• About Tom Dougherty

    Tom Dougherty CEO, Stealing Share

    Tom Dougherty is the President and CEO of Stealing Share, Inc., and has helped national and global brands such as Lexus, IKEA and Tide steal market share over his 25-year career.

    An often-quoted source on business and brands, he has been featured recently by the New York Times and CNN, discussing topics ranging from television to Apple to airlines.

    Tom also regularly speaks at conferences as a keynote and break-out speaker. To find out more on inviting him to your speaking engagement and view a video of him speaking, click here.

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Kohl’s new ad campaign misses the mark

Recently, we posted an in-depth, detailed look at the retail industry, with a specific focus on apparel (although trends in other sub-categories were also examined). We summed it up by saying that the retail industry, at least those dependent on brick and mortar, were in serious trouble. Online retailing, especially Amazon, was taking over and the retailers were becoming expensive billboards for Amazon.

The reason why retailers find themselves in this place is that their messages are just noise. Few of them really stand for something. It is all about sales, styles and (if we’re honest) location. Basically, retailers are headed down the sinkhole of irrelevancy.

It was with that in mind that I was particularly interested in what Kohl’s might do now after it hired Michelle Gass, a former Starbucks executive who was hired by the Wisconsin-based manufacturer to overhaul the marketing of Kohl’s.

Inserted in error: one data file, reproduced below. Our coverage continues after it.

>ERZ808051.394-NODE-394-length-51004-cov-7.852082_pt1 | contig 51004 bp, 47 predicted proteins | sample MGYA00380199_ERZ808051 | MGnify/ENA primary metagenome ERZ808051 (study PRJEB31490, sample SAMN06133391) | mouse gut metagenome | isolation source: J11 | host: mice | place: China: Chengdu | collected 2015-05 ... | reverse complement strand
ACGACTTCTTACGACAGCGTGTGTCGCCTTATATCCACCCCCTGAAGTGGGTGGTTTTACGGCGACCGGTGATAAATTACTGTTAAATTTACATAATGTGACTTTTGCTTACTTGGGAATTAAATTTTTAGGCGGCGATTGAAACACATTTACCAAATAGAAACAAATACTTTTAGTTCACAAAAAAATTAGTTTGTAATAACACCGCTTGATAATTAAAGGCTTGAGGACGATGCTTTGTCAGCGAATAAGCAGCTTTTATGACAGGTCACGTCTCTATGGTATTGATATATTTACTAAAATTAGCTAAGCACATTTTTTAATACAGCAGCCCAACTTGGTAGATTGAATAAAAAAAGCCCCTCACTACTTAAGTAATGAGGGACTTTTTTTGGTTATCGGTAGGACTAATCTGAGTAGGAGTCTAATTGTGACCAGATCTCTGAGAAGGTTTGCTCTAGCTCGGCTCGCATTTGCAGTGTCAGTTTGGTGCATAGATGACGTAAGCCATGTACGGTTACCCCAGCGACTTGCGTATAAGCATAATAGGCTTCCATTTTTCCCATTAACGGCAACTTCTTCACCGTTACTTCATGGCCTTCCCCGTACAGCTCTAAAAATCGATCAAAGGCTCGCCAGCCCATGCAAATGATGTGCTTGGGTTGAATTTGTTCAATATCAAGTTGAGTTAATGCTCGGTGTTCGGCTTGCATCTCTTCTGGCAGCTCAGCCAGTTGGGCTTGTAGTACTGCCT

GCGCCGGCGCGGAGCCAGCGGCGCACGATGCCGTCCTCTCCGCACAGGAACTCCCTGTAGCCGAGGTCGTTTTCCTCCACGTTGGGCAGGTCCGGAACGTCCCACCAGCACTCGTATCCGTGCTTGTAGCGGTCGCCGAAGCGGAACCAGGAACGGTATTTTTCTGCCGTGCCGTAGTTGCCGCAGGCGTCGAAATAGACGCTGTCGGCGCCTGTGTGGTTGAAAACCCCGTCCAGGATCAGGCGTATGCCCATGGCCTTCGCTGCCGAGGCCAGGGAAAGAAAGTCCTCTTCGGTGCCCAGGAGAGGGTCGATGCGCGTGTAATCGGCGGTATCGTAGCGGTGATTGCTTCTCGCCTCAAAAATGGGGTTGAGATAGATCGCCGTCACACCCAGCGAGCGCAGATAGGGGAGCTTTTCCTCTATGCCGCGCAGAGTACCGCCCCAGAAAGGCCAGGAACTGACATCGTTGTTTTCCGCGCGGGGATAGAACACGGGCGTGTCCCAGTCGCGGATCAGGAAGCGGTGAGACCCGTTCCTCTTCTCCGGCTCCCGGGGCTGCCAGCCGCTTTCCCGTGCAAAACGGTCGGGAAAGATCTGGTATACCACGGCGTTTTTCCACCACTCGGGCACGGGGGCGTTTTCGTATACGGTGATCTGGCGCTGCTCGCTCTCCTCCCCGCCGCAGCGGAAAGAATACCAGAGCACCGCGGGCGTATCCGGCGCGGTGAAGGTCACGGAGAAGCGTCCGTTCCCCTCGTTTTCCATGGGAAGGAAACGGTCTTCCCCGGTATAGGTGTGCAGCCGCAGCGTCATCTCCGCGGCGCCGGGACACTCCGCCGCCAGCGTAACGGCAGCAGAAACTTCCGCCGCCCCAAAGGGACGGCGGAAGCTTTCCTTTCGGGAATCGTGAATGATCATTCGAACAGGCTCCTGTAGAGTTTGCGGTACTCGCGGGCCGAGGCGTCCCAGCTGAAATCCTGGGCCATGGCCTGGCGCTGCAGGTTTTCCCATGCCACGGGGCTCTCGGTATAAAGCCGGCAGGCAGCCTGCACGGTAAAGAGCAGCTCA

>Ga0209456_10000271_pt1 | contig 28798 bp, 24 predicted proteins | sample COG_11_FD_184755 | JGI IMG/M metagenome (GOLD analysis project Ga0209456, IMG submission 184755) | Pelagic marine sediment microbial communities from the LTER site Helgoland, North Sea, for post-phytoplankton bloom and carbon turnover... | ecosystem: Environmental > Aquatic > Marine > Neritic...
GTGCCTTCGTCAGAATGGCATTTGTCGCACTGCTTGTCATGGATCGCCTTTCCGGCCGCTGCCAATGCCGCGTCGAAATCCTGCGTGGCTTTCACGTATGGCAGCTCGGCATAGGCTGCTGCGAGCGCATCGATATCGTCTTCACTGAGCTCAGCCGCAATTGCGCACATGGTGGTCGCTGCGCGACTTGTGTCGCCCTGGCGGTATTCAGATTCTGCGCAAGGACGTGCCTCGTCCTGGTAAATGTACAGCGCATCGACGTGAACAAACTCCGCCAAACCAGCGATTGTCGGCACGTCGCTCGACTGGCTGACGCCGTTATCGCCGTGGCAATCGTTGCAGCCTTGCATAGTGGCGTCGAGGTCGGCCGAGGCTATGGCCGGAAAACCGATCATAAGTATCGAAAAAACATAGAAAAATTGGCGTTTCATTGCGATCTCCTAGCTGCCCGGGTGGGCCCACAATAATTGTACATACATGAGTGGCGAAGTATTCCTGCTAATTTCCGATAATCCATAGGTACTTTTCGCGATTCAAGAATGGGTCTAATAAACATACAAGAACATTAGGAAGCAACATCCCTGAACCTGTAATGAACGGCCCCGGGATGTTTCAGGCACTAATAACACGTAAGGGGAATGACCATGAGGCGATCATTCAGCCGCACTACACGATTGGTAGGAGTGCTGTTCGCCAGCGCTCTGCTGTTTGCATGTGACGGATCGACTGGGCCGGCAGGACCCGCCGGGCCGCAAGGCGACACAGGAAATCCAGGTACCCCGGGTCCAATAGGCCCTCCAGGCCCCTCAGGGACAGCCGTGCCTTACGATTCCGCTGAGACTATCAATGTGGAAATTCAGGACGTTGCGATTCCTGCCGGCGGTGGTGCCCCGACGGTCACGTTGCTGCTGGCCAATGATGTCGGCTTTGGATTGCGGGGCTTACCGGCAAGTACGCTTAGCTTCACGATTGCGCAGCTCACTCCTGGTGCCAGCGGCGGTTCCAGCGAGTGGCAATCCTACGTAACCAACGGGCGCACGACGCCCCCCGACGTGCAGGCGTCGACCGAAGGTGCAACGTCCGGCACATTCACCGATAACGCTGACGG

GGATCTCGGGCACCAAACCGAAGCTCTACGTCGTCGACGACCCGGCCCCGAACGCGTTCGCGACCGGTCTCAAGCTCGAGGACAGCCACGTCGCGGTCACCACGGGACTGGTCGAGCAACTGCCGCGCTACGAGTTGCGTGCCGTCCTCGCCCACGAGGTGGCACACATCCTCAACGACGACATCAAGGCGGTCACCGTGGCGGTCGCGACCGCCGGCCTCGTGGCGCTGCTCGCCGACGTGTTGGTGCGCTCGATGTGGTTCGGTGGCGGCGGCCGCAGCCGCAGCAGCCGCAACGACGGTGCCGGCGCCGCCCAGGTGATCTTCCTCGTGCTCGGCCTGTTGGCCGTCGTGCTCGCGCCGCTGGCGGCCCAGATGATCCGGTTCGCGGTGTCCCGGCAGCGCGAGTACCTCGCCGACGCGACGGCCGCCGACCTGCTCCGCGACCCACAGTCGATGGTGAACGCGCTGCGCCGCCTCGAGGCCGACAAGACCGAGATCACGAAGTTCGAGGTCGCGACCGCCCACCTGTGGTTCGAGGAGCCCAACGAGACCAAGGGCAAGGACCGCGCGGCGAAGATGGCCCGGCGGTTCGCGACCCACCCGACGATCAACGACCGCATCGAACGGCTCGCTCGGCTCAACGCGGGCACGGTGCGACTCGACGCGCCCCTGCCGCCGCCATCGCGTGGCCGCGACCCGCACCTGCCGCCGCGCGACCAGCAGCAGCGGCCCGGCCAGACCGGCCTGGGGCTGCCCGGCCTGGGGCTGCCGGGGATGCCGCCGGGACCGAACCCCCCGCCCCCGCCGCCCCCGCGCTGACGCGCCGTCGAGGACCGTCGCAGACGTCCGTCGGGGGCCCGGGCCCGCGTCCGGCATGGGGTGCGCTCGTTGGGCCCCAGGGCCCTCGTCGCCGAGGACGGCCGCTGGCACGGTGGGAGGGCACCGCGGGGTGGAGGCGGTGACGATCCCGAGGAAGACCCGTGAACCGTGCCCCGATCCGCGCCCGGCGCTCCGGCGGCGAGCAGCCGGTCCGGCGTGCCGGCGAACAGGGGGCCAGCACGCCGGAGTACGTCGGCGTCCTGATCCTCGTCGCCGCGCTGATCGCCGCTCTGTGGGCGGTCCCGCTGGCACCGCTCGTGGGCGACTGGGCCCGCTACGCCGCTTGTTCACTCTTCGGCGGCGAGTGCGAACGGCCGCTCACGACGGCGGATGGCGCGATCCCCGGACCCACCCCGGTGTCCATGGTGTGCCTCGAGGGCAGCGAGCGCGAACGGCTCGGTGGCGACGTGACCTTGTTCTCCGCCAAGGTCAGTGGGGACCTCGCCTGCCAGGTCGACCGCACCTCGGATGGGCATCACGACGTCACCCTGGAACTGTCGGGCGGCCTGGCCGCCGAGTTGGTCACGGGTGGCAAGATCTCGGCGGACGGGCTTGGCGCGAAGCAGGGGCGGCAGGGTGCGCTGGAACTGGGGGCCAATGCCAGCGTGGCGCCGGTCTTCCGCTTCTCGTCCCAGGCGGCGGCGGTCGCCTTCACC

Here is the result, and Kohl’s did not hit the mark. The positive is that Kohl’s new ad campaign is aspirational and it is different from the usual promotional ads Kohl’s has spit out in previous years.

Kohls new ad campaignBut, as we pointed out in the retail study, retailers must be known for something. One thing. In this case, the “Yes” campaign is saying yes to everything. Kohl’s simply has not made a decision on what it must stand for. It’s taking a dressed-up approach to the same thing department stores have always done: Saying, “We have everything at a great price.”

Even the emotion of its other ad in the campaign becomes inauthentic and inside-out within the structure of “Yes.” It is like something an advertiser dreamed up instead of coming from a place where the retailer has truly listened to what an audience covets.

My prediction. The campaign will run for longer than it should because Kohl’s has put too much money and energy into it for it to be a one-off. But Kohl’s, who has been in a downward spiral with earnings down 12% in the most recent fourth quarter, will eventually move onto something else because sales remain disappointing, and a new campaign and brand will emerge.

The cycle will continue.

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